Pick a longer hike
Choosing a trail with any elevation gain and/or is more than 4 miles round trip will weed out the crowds real quick. These trails often lead to more beautiful scenery than the main attractions because it’s just you and nature.
Find a destination NOT listed on the brochure
This one’s pretty key. You’d be surprised how little research people do before heading to a park. Most national parks have PDFs of their park map on the website. Consult that and your hiking book/blog of choice to find something literally off the beaten path.
Go early. Go late.
If you like rising at dawn or don’t mind driving back in the dark, visit the main attractions either very early or as the sun is setting. The light is much better for taking photos at these times than mid-day anyway.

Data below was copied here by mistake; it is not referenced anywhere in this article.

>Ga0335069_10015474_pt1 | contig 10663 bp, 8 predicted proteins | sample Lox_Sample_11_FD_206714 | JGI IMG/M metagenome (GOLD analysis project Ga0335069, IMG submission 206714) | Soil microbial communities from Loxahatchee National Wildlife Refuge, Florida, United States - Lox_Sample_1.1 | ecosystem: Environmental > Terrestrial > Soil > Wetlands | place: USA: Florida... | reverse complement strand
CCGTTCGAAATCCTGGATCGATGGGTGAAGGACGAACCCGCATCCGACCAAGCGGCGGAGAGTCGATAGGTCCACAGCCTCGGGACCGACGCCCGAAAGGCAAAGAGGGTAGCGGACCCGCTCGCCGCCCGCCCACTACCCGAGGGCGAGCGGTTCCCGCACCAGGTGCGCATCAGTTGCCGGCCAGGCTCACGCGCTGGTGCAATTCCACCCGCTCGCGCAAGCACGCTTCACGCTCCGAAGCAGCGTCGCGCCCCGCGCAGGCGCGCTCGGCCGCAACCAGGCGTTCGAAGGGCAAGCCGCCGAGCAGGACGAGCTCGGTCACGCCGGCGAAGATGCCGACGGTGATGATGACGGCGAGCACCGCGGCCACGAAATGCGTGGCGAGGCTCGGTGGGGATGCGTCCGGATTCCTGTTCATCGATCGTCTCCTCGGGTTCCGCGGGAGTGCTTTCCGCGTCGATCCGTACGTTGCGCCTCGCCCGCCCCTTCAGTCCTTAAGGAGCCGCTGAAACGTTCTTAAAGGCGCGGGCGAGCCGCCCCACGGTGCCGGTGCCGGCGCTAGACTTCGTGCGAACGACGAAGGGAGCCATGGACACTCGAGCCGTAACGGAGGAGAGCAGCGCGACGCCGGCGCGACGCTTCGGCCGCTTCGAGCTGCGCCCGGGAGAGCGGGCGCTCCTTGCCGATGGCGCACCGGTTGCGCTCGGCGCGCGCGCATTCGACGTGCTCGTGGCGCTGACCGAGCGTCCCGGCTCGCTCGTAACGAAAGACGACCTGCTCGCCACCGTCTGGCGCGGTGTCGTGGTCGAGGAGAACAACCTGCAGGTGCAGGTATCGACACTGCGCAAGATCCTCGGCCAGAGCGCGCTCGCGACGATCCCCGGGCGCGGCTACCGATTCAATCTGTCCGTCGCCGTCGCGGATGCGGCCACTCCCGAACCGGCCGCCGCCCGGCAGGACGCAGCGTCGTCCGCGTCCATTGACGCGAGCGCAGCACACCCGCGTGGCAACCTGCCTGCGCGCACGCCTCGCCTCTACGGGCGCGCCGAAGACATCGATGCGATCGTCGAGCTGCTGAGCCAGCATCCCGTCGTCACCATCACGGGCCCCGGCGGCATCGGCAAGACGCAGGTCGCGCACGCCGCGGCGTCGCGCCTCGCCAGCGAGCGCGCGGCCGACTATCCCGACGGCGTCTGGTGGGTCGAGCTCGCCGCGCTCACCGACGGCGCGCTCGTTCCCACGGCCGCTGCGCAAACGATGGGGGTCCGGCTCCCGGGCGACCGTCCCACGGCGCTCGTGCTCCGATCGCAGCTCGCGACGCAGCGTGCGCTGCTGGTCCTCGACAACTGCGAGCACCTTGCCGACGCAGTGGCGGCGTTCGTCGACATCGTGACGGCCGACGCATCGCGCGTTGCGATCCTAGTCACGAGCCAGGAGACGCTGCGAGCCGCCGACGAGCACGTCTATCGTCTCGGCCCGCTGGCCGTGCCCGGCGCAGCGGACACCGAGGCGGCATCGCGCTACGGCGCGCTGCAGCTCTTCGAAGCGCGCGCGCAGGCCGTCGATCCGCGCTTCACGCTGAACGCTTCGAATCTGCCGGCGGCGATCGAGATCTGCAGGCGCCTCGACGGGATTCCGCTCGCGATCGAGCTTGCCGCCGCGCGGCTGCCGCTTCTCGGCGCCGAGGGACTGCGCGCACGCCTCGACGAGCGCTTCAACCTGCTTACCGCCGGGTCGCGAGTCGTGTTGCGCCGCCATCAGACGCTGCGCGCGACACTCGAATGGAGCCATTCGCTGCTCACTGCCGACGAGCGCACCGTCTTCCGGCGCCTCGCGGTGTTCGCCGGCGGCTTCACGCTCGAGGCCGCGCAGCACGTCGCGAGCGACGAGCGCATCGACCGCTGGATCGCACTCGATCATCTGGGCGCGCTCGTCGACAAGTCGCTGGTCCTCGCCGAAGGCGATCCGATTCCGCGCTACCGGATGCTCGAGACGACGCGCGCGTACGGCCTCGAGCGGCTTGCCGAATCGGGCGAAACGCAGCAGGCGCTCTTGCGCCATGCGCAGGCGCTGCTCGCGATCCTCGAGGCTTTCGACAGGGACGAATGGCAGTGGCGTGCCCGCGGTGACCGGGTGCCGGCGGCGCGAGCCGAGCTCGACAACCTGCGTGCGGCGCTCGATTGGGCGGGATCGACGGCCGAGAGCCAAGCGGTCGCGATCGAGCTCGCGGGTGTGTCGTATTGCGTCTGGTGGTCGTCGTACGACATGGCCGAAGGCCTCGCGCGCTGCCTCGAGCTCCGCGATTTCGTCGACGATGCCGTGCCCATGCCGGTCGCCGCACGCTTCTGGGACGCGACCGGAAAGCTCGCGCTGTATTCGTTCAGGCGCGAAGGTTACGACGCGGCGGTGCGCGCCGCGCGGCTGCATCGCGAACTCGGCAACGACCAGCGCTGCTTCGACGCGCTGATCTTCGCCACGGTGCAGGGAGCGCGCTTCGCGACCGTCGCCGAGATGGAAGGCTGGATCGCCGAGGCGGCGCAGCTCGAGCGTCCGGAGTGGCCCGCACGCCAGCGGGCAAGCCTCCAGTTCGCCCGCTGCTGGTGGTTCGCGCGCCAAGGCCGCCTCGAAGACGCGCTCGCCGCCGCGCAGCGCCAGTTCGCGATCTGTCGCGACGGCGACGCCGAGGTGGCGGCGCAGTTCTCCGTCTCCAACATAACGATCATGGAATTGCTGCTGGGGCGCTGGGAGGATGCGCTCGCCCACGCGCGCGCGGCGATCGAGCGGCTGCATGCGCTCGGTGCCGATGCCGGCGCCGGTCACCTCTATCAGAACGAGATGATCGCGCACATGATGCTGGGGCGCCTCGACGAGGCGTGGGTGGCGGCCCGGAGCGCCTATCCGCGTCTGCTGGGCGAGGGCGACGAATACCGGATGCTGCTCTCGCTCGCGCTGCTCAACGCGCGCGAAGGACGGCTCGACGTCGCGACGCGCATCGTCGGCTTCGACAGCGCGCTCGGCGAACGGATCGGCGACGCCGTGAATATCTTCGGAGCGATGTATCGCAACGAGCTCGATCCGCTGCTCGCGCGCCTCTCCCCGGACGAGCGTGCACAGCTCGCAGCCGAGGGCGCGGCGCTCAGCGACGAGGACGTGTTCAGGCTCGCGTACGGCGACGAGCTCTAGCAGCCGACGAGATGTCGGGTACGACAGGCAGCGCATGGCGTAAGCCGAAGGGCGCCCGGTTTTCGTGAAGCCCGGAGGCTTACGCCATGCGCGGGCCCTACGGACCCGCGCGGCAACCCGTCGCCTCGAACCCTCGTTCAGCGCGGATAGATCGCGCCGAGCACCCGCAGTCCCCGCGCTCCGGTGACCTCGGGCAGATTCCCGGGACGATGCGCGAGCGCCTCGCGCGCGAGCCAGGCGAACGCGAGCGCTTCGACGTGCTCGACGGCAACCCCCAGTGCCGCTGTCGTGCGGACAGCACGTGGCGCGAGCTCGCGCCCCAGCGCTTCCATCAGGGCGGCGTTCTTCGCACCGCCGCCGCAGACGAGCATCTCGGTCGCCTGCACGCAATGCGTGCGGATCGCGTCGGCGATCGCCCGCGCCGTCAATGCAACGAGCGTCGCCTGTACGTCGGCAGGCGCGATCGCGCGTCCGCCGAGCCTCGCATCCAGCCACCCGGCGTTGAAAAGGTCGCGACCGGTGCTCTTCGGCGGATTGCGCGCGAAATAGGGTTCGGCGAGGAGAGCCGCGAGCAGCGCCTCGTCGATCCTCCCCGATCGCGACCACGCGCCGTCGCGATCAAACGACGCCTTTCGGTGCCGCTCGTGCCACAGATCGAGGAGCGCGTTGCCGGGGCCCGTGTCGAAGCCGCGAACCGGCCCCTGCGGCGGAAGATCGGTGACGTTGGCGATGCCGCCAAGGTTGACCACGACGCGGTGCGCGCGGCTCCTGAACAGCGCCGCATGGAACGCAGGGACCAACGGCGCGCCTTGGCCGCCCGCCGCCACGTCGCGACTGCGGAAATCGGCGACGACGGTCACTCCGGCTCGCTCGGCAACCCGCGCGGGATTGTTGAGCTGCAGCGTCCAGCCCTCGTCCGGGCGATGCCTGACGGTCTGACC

Pick a less popular park
If you really want to avoid crowds, visit a less popular park. They’re still national parks – so they’re in no way boring. Plus – you’ll be able to explore the whole park at your leisure.
Have a safe word
It will happen. No matter how much planning you do, there will be a point where you’re standing at a crosswalk in Yosemite Valley that’s more packed than Times Square, and you’re about to lose it. For those moments, establish a signal with your travel companion so they know you feel overwhelmed. Have a plan of options to accompany it – skip this stop, eat a snack , have a beer – you can keep exploring without the stress.